- DNC officals harrass Romney contributors
http://abcnews.go.com/blogs/politics/2012/06/senator-asks-doj-to-investigate-swat-ting-attacks-on-conservative-bloggers/
- SWAT teams falsly called to conservative blogger's houses

Actually a Good Thing (2, Insightful)

cryptizard (2629853) | about 2 years ago | (#40891023)

You can't simultaneously thing wikileaks and government transparency are good things and this is a bad thing. The data was already available, this app just puts a more accessible spin on it. Whether the data should be available or not, that we can talk about...

Re:Actually a Good Thing (5, Insightful)

Mr. Underbridge (666784) | about 2 years ago | (#40891291)

You can't simultaneously thing wikileaks and government transparency are good things and this is a bad thing

The hell I can't. Government should be transparent, not people.

Also, there's a similar analogy to the difference between a six-shot revolver and an automatic weapon. The balance between openness and privacy was struck when the data was hard to get. Now that it's so easy to get en masse, that balance needs to be re-struck.

Re:Actually a Good Thing (0)

Anonymous Coward | about 2 years ago | (#40891311)

There is a VAST difference between making governments' accountable through transparency, and revealing an individual's private information. The former is everyone's business, while the latter most definitely is not.

Re:Actually a Good Thing (0)

Anonymous Coward | about 2 years ago | (#40891325)

"You can't simultaneously thing wikileaks and government transparency are good things and this is a bad thing."

Oh yes I can (and do). Governments are not individuals, and what they do in secret can have major consequences. Transparency is absolutely vital to keeping corruption in check. The same goes for corporations.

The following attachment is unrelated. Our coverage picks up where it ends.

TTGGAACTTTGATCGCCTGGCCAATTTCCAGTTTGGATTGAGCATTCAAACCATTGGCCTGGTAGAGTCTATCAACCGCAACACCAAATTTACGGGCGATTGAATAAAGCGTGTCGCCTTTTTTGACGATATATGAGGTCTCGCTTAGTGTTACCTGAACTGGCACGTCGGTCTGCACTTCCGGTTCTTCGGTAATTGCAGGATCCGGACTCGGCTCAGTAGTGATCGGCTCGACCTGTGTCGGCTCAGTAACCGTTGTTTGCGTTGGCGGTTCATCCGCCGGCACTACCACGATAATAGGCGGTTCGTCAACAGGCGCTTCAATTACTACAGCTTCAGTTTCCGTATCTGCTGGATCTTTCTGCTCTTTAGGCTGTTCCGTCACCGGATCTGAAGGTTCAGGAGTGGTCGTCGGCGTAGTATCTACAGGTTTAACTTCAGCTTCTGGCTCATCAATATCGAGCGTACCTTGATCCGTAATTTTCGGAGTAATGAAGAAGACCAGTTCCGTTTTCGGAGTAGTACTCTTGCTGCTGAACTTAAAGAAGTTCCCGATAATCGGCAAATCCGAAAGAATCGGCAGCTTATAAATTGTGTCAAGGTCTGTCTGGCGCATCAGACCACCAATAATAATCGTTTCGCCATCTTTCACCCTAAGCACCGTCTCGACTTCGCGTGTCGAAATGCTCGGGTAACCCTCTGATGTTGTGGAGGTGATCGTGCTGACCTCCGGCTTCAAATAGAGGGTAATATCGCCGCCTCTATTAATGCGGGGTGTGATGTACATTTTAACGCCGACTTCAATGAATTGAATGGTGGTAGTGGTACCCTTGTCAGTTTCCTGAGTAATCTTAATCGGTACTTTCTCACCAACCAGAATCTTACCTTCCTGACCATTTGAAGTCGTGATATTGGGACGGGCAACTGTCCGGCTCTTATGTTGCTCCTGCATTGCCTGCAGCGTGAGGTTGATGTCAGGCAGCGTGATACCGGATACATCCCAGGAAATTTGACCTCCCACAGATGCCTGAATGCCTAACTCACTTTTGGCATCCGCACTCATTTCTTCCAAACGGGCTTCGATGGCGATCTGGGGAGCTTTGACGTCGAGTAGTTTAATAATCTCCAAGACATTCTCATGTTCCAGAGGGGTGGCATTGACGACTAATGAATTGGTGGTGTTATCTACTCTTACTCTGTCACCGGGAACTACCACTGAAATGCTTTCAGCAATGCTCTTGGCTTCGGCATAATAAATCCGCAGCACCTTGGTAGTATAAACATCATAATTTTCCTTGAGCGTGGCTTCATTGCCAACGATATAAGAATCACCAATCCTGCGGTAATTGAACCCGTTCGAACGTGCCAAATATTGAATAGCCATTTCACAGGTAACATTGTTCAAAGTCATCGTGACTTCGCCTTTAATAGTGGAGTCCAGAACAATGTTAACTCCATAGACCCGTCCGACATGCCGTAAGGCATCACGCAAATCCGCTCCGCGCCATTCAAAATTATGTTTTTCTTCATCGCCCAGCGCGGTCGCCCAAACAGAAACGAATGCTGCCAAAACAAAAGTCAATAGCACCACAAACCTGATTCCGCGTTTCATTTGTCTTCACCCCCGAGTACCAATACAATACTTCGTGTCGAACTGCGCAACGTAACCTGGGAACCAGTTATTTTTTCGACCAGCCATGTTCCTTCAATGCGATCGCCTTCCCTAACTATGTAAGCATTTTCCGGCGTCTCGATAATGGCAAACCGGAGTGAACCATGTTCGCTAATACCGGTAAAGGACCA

Individuals deserve much much more privacy than government.

(hah! captcha: registry)

Re:Actually a Good Thing (1)

Americium (1343605) | about 2 years ago | (#40891331)

However, it's rather odd that the Obama campaign would release this. Perhaps they are proud of their lack of privacy record.

Re:Actually a Good Thing (0)

Anonymous Coward | about 2 years ago | (#40891387)

Actually I can. Data lacking context in the sphere of individuality is dangerous.

There is nothing wrong with the pure data of a person existing, nor is there anything wrong with that information being available. However, there is a difference between an individual, and a government when it comes to privacy.

A government is a collection of laws that we as individuals have chosen to abide under. It is staffed by individuals who are serving to maintain the rules we have agreed to. In that aspect, they have no privacy as they are beholden to all of the society they have chosen to serve. Of course, when they go 'off the clock' and sacrifice the power that comes with their duty, they get the benefits of privacy. However, anything accomplished under the mantle of Public Servic is available to the public. Failure to disclose this leads to corruption. So we are lucky to have wikileaks, and the gov't transparency is an attempt to mitigate the corruption. I believe most people in our gov't want to do right by us, and see corruption as the shity thing it is.